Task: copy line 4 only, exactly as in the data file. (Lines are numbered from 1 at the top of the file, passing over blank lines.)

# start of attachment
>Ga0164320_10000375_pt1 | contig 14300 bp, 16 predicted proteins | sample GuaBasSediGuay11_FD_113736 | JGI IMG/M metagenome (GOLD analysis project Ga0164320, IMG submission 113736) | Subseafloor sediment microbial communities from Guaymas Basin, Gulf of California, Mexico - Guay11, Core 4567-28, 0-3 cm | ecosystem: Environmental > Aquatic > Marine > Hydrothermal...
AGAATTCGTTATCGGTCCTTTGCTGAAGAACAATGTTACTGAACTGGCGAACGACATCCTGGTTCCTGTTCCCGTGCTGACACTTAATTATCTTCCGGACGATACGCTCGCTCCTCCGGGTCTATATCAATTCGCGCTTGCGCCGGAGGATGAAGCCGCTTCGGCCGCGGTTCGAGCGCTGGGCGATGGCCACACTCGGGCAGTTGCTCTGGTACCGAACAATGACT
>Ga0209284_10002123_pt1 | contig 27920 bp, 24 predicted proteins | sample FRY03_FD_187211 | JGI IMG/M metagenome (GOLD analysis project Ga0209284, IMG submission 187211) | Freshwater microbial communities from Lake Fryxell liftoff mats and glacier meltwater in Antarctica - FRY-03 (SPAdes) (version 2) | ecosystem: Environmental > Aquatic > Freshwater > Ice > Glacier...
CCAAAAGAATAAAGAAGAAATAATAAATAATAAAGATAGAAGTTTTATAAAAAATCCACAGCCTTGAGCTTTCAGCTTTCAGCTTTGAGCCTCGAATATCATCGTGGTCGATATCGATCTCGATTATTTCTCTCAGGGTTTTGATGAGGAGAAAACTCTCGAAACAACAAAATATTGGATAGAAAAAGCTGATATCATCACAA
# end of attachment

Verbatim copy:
CCAAAAGAATAAAGAAGAAATAATAAATAATAAAGATAGAAGTTTTATAAAAAATCCACAGCCTTGAGCTTTCAGCTTTCAGCTTTGAGCCTCGAATATCATCGTGGTCGATATCGATCTCGATTATTTCTCTCAGGGTTTTGATGAGGAGAAAACTCTCGAAACAACAAAATATTGGATAGAAAAAGCTGATATCATCACAA